“Luck” is a concept laden with philosophical freight. Things that happen to us through circumstances not of our making might be attributed to supernatural forces (i.e. “fortune,” from the Roman goddess Fortuna) or through mere randomness (which also implies a world view, i.e. a closed universe). Many ancient religions connected luck to ritual in attempts to control the uncontrollable. Carl Jung thought of it as synchronicity, the meaningful coincidences not of our own agency.
Historically, Christian teaching is that belief in luck is irreconcilable with a sound view of the God of the Bible. Isaiah 65:11 thunders woe to “you who forsake the Lord, who set a table for Fortune and fill cups of mixed wine for Destiny.” However, luck has enjoyed (and still enjoys) wide popularity in our culture. Admittedly, Mary and I were careful to wear our lucky clothes in order to secure the UNC men’s basketball team’s sixth national championship. Our legendary announcer, Woody Durham, always implored UNC fans to “go where you go and do what you do” when the Tar Heels most need help. We were only too happy to help.
Generally, U.S. culture remains wildly superstitious, with all sorts of lucky talismans and rituals enfolded into our way of thinking and living. However, the future of luck does not look so good in our country. The reason? North Americans are increasingly likely to attribute success not to luck, but to talent and hard work. Increasingly, we believe that we “make our own luck.”
This, according to Cornell professor Robert Frank, is a real social problem. In his book, Success and Luck: Good Fortune and the Myth of Meritocracy, Frank argues that the personal narratives of successful people tend to attribute their success to their own hard work rather than “factors like luck or being at the right place in the right time.” And this, he says, is a problem in that “seeing ourselves as self-made leads us to be less generous and public-spirited.”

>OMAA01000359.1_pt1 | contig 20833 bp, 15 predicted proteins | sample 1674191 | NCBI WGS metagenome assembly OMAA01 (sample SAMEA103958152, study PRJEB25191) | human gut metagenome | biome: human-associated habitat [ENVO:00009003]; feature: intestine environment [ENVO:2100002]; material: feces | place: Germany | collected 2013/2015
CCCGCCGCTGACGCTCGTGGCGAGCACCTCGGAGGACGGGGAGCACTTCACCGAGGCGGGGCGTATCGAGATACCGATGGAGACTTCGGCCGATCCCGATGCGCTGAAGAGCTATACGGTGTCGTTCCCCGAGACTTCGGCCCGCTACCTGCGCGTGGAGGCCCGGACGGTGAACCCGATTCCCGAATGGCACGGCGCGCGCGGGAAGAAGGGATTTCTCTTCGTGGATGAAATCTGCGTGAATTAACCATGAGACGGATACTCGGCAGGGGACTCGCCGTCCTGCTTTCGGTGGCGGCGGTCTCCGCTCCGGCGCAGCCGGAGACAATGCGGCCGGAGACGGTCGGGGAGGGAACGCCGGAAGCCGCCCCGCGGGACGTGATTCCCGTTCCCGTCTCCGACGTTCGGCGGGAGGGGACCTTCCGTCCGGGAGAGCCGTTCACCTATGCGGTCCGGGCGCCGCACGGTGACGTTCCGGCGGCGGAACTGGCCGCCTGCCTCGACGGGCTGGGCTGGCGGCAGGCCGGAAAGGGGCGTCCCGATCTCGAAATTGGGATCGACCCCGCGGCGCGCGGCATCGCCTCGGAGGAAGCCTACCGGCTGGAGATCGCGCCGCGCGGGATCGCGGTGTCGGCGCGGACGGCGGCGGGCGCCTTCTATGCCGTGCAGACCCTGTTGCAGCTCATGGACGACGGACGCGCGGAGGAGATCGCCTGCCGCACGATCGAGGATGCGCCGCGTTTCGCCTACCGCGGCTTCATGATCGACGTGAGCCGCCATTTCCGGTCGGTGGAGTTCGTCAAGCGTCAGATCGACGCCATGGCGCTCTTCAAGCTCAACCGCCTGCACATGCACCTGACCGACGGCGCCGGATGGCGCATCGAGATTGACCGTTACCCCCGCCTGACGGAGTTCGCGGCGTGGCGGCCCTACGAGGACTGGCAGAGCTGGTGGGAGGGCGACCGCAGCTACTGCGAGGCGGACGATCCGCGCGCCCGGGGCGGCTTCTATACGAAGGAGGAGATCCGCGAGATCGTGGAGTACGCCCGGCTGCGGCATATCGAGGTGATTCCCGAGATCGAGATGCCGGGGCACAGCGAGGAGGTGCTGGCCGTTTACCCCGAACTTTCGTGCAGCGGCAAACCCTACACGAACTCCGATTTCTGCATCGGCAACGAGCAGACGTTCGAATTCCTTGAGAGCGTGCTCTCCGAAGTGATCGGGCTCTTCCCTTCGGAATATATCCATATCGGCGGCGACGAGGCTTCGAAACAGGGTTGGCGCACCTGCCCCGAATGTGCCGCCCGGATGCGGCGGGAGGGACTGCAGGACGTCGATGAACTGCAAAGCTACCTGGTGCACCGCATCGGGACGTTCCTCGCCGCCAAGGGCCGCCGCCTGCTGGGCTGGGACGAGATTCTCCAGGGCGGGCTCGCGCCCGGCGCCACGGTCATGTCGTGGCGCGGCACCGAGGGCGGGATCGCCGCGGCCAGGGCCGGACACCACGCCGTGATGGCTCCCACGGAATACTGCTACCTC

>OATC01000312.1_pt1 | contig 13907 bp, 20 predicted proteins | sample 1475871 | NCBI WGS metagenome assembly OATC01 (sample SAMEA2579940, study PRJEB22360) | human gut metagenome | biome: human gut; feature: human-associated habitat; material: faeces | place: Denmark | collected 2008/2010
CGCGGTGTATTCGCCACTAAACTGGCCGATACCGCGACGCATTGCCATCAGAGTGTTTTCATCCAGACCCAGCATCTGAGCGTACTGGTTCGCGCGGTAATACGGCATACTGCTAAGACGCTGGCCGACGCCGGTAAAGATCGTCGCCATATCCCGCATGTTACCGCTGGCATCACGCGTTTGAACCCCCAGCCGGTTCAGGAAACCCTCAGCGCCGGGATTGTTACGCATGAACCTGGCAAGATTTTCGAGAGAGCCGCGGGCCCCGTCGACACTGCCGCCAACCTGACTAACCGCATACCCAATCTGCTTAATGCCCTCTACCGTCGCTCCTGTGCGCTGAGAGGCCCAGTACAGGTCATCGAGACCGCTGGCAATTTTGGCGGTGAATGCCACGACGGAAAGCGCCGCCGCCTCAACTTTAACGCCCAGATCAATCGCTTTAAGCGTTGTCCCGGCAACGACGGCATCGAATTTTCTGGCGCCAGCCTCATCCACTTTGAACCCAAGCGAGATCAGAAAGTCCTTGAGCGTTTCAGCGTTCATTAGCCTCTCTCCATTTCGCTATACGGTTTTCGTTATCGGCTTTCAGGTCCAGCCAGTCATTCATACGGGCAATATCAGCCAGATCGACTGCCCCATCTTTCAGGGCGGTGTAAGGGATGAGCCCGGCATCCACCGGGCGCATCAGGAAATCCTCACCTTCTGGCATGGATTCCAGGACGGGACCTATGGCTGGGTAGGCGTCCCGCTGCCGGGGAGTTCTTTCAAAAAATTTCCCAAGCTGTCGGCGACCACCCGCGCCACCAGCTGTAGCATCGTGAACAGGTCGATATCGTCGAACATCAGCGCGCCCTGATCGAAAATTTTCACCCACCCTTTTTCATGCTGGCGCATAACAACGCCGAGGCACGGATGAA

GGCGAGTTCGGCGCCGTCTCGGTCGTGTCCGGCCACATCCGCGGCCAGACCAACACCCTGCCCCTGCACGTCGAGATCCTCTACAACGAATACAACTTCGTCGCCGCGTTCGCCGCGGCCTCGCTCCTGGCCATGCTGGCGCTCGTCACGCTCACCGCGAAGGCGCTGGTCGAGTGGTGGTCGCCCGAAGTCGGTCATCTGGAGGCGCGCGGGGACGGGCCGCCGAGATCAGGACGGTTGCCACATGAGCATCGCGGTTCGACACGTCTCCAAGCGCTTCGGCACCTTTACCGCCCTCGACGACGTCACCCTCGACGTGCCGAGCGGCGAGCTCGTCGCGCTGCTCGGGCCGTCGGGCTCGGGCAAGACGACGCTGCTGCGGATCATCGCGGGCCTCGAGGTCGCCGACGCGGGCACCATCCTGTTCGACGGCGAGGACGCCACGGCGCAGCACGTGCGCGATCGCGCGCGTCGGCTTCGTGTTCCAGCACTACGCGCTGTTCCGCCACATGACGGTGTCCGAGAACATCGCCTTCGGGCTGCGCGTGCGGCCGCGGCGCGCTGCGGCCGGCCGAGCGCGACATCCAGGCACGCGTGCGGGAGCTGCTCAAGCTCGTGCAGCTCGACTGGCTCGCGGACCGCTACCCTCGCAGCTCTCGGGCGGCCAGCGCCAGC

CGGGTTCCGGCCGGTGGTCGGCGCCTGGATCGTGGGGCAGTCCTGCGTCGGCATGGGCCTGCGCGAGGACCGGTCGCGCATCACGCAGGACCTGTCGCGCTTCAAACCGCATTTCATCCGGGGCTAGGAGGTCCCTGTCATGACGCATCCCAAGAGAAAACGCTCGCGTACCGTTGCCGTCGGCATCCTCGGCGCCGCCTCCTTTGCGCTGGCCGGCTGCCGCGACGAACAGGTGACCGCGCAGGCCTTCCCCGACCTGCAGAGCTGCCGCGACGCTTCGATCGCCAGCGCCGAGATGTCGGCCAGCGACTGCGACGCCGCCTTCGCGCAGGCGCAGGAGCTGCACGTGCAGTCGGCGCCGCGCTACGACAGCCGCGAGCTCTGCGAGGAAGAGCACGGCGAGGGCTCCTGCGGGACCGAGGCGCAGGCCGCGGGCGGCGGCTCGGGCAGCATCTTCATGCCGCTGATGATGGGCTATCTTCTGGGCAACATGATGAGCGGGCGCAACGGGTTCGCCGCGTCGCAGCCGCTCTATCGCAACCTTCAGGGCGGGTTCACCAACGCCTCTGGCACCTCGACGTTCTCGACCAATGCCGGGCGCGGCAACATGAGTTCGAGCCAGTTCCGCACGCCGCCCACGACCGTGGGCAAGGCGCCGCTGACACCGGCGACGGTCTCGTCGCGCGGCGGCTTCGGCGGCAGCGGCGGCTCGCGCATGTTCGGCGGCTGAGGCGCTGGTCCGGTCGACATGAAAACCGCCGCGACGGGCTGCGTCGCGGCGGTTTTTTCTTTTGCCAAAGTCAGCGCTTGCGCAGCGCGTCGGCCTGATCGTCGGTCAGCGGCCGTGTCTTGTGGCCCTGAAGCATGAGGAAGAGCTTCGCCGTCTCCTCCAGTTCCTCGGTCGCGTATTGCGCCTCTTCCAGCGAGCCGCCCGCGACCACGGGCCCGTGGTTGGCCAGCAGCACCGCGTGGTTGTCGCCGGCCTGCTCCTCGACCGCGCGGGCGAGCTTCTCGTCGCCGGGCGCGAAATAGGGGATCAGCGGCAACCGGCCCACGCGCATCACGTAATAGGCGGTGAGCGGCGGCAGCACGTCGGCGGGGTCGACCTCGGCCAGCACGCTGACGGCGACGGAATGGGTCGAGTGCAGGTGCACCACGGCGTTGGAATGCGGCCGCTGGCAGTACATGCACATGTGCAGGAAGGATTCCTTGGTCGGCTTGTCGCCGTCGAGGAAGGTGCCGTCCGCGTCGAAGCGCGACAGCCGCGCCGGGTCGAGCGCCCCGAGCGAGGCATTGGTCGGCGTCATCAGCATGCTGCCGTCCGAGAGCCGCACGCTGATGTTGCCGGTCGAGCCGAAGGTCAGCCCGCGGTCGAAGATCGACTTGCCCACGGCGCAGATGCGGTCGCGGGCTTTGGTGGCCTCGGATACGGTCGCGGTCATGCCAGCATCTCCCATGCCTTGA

Hindsight leads those who are rich to remember their personal sacrifices, but not to reflect on what it means that they were born in the United States (as opposed to, say, Syria). And when we see our success as the product only of our striving, we tend to become more possessive of what we (alone!) have earned. It is difficult for those of us who are wealthy not to look down our noses at the wretched masses who obviously haven’t worked as hard as we did.
The root of all deadly sin is pride, and in the face of every temptation to attribute my incredible life to all that I have done to earn it, I try to remember the words of Psalm 100: “Know ye that the LORD he is God: it is he that hath made us, and not we ourselves; we are his people, and the sheep of his pasture.” And you don’t have to resort to superstitious belief in luck to capture the sentiment. In countless African-American churches today, when you ask folk how they are doing, their answer is, “Blessed.”
I’d say that has it just about right.